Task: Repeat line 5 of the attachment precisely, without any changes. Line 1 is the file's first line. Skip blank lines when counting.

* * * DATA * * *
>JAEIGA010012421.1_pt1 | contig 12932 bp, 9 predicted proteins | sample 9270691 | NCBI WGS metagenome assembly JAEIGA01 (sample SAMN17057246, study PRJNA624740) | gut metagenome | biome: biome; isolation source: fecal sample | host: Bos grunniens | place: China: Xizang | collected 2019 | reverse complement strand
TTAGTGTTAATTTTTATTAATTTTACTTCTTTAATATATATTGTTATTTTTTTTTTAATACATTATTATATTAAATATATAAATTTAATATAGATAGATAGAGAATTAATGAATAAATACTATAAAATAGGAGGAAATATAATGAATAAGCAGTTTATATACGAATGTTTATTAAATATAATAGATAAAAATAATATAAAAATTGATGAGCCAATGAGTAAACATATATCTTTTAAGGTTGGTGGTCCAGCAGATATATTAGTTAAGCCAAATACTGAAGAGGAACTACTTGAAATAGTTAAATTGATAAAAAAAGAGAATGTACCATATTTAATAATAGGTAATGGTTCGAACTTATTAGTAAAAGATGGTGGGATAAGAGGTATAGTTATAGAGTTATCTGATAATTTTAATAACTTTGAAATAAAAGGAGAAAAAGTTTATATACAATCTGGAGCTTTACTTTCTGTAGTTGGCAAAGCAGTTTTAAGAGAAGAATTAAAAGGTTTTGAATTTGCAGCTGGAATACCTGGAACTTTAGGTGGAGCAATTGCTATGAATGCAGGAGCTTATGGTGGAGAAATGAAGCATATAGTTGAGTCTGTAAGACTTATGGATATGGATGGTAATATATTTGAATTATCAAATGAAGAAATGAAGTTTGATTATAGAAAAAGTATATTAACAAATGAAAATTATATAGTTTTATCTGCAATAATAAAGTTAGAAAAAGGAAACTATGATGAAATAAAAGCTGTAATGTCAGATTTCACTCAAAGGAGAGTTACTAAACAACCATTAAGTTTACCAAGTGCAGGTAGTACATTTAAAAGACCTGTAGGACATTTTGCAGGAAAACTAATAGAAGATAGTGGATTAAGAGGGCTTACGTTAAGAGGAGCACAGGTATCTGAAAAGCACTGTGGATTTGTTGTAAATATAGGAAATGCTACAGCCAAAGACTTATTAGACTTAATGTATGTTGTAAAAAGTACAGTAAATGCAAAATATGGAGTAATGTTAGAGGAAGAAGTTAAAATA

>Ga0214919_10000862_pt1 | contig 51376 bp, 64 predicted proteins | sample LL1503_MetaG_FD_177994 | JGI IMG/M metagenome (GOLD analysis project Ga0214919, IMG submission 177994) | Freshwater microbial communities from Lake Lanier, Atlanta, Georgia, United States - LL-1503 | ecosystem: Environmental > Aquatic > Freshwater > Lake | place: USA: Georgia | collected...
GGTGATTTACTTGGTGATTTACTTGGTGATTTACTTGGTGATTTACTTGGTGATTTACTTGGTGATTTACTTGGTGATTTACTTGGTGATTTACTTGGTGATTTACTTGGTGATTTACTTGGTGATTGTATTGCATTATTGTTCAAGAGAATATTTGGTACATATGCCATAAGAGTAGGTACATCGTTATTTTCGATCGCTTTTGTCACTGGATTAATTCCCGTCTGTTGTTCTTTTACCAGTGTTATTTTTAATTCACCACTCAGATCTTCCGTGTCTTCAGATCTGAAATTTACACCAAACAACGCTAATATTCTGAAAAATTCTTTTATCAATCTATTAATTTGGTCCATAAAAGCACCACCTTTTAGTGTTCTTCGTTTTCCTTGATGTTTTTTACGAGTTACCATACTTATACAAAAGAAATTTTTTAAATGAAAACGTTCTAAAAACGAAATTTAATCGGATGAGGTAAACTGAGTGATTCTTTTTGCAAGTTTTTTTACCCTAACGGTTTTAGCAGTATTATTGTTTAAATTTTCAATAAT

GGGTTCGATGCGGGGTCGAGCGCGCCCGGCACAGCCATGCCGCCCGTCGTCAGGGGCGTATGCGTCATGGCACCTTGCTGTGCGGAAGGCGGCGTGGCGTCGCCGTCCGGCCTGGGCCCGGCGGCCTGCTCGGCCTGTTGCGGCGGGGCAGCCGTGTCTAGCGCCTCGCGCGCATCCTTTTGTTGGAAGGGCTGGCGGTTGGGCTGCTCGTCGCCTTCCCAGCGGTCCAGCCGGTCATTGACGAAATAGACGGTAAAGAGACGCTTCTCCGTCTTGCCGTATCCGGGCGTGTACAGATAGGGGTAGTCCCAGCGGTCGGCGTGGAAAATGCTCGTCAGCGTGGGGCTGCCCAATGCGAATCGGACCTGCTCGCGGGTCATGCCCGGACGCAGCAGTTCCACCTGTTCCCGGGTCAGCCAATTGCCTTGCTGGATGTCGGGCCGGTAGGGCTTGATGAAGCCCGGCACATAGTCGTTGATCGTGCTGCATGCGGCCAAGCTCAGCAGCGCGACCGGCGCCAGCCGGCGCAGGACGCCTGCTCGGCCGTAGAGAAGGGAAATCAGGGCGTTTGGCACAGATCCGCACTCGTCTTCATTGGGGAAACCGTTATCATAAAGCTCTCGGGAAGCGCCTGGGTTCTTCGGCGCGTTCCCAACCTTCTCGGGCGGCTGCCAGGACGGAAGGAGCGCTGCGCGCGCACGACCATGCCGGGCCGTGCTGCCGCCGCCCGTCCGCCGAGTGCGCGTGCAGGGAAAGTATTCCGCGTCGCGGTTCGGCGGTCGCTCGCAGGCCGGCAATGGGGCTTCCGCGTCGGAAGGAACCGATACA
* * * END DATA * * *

GGGTTCGATGCGGGGTCGAGCGCGCCCGGCACAGCCATGCCGCCCGTCGTCAGGGGCGTATGCGTCATGGCACCTTGCTGTGCGGAAGGCGGCGTGGCGTCGCCGTCCGGCCTGGGCCCGGCGGCCTGCTCGGCCTGTTGCGGCGGGGCAGCCGTGTCTAGCGCCTCGCGCGCATCCTTTTGTTGGAAGGGCTGGCGGTTGGGCTGCTCGTCGCCTTCCCAGCGGTCCAGCCGGTCATTGACGAAATAGACGGTAAAGAGACGCTTCTCCGTCTTGCCGTATCCGGGCGTGTACAGATAGGGGTAGTCCCAGCGGTCGGCGTGGAAAATGCTCGTCAGCGTGGGGCTGCCCAATGCGAATCGGACCTGCTCGCGGGTCATGCCCGGACGCAGCAGTTCCACCTGTTCCCGGGTCAGCCAATTGCCTTGCTGGATGTCGGGCCGGTAGGGCTTGATGAAGCCCGGCACATAGTCGTTGATCGTGCTGCATGCGGCCAAGCTCAGCAGCGCGACCGGCGCCAGCCGGCGCAGGACGCCTGCTCGGCCGTAGAGAAGGGAAATCAGGGCGTTTGGCACAGATCCGCACTCGTCTTCATTGGGGAAACCGTTATCATAAAGCTCTCGGGAAGCGCCTGGGTTCTTCGGCGCGTTCCCAACCTTCTCGGGCGGCTGCCAGGACGGAAGGAGCGCTGCGCGCGCACGACCATGCCGGGCCGTGCTGCCGCCGCCCGTCCGCCGAGTGCGCGTGCAGGGAAAGTATTCCGCGTCGCGGTTCGGCGGTCGCTCGCAGGCCGGCAATGGGGCTTCCGCGTCGGAAGGAACCGATACA